One final difference between store bought and prescription enzymes is the enzyme source.  Most (but not necessarily all) over the counter digestive enzymes are plant derived.  Prescription enzymes are solely porcine-derived, meaning that there are currently no FDA-approved pancreatic enzymes which are harvested from anything other than pigs.  Why pigs?  It turns out that pigs are a very close model for humans in many ways, including their pancreatic enzyme composition.  Animal-derived enzymes and molecules are commonly used in the production of food and medical therapies.  For example, rennet is a collection of enzymes produced by cows which is used for making cheese.  The commonly prescribed blood thinner Heparin is also derived from cows - although formulations of Heparin may be prepared from other farm livestock, the FDA approved and regulated Heparin is solely bovine-produced.  Porcine and bovine derived products have been deemed safe and effective for human use, but they pose a problem for select groups of people including those allergic to pork or those who do not consume pork or porcine-derived products.  Recently, a few small biopharmaceutical companies have taken up the challenge and have demonstrated production of digestive enymes from yeast (AzurRx MS1819 in phase II clinical trials) and bacteria (Anthera's Sollpura studies).  Although Anthera's bacterially-derived enzymes failed to show improvement over currently available therapies (which meant clinical trial failure), interest in non-porcine derived enzymes has hit the drug development pipeline!

Your enzyme prescription and therapy response rate depend on a number of factors, including diet and lifestyle, weight, underlying condition and often preference of your GI doctor or insurance.  Under dosing can lead to further pancreatic problems including fibrosis and calcifications while over dosing burdens the colon and can result in fibrosing colonopathy.  It is therefore imperative that patients are open and honest with physicians about symptoms (even if the tought of saying them out loud makes you super uncomfortable!) and be diligent about taking the prescribed dosage with meals.  Know that a lot of research hours and intense investigation, along with scrutiny, accompany your tablets to ensure you are safe and experience only minimal side effects.  It feels daunting at first, taking several pills every time you eat, but the payoff is (hopefully) symptom-free dining and enjoyable living!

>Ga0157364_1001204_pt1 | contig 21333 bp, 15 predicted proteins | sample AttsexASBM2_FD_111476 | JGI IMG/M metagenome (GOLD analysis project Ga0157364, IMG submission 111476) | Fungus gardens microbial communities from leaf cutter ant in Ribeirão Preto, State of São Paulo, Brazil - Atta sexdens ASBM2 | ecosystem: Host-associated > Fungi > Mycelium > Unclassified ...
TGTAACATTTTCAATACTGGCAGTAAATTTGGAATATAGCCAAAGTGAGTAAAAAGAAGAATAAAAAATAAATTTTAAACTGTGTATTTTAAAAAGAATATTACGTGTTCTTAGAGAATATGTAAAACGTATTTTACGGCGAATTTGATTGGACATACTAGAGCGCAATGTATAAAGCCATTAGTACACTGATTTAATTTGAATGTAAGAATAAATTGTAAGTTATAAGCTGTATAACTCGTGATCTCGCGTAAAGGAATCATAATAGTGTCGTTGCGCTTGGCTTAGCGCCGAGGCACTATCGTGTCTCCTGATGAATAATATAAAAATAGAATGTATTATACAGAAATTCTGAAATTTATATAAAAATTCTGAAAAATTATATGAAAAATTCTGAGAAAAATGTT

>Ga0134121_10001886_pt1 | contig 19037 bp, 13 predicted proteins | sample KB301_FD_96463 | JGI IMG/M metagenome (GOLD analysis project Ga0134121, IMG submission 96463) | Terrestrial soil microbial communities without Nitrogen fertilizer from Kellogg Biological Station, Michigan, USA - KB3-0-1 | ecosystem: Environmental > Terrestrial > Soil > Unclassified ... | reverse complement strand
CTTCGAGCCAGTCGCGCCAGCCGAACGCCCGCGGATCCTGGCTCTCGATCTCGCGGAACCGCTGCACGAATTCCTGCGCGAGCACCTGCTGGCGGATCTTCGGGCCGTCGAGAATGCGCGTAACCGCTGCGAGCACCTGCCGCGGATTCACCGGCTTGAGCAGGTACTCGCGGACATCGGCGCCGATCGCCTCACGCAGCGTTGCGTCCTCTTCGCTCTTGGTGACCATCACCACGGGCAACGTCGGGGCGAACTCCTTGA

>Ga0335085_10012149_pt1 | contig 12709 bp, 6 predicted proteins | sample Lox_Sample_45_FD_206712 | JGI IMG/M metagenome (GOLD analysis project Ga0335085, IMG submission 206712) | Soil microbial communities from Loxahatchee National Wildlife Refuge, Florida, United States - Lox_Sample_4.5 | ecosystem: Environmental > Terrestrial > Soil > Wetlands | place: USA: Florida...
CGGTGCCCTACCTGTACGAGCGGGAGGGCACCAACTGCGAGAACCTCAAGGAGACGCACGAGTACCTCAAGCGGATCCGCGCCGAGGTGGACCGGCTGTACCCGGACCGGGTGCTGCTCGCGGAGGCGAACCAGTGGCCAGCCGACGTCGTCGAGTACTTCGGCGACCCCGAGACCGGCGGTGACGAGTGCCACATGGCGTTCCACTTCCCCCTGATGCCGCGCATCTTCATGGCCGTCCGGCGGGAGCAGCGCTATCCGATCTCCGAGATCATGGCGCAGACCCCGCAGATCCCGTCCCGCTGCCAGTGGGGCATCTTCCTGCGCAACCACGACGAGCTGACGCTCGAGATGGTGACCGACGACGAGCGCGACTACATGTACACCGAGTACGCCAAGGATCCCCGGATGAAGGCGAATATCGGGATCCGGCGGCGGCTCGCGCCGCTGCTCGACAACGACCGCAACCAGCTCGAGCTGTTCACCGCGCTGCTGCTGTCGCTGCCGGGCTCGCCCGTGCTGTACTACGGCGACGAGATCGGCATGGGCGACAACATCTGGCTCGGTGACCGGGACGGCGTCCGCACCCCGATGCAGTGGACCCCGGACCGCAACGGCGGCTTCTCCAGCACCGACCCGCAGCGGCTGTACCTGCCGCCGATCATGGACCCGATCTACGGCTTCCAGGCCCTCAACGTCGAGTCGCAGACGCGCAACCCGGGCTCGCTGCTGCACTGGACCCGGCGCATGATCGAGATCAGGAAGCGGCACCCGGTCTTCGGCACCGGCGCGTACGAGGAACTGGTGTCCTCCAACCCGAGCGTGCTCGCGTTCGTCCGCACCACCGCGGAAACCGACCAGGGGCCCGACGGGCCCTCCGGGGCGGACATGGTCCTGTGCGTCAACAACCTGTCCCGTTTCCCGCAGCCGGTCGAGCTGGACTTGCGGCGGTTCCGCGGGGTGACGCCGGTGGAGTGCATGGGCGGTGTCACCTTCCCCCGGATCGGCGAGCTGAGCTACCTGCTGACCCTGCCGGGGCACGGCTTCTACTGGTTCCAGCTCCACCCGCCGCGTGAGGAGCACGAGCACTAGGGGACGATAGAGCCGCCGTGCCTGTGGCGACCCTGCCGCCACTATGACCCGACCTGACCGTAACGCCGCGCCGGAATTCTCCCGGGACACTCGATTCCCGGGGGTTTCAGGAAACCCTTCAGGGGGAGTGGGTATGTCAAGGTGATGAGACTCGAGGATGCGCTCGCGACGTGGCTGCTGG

Thursday, 23 February 2017

All that glitters is gold!

Malfunction and disease of the pancreas almost inevitably leads to questions about pancreatic cancer.  Does a family history of pancreatic cancer increase the odds that pancreatitis may lead to cancer?  If I develop EPI, will I also develop diabetes and ultimately pancreatic cancer?  What if I already have both diabetes and EPI, am I twice as likely to develop pancreatic cancer?  Five times as likely?  The short answer: We don't really know.  Nobody can predict with perfect accuracy whether or not a cancerous state will develop from a set of symptoms or conditions.  And the problem with statistics is that 80% are made up on the spot ;)  Everybody and every body is unique and comes with a unique set of circumstances including family history, environment, diet and lifestyleFear develops from missing explanations and answers which lead to uncertainties about future prognoses and life expectency. 

What, in part, makes pancreatic cancer so terrifying and ultimately devastating is its relatively calm early stages coupled with a lack of routine testing for high risk populations.  In general, the beginning phases of pancreatic cancer do not present with any defined diagnostic characteristics.  No pain, no swelling, no palpable lumps and bumps, etc.  And again, due to the location of the pancreas (tucked nicely behind the stomach), even if there were palpable masses we would not always be able to assess them.  Imaging techniques in the form of MRI, ultrasound and CT scans have come a very long way in terms of resolution and diagnostic success.  However, early stages of pancreatic cancer (stages I and II) are often not distinguishable because of the organs and bones which envelop the pancreas and distort visualization of the fine structure (think about looking at a flower through a window full of fingerprints, you can see its a flower but can you count how many pedals it has?).  Therefore, pancreatic cancer is most commonly diagnosed in its most advanced stage (stage III), excluding options such as surgical removal or preventative care.  Stage III indicates a systemic disease, typically extending beyond the confines of this tiny gland.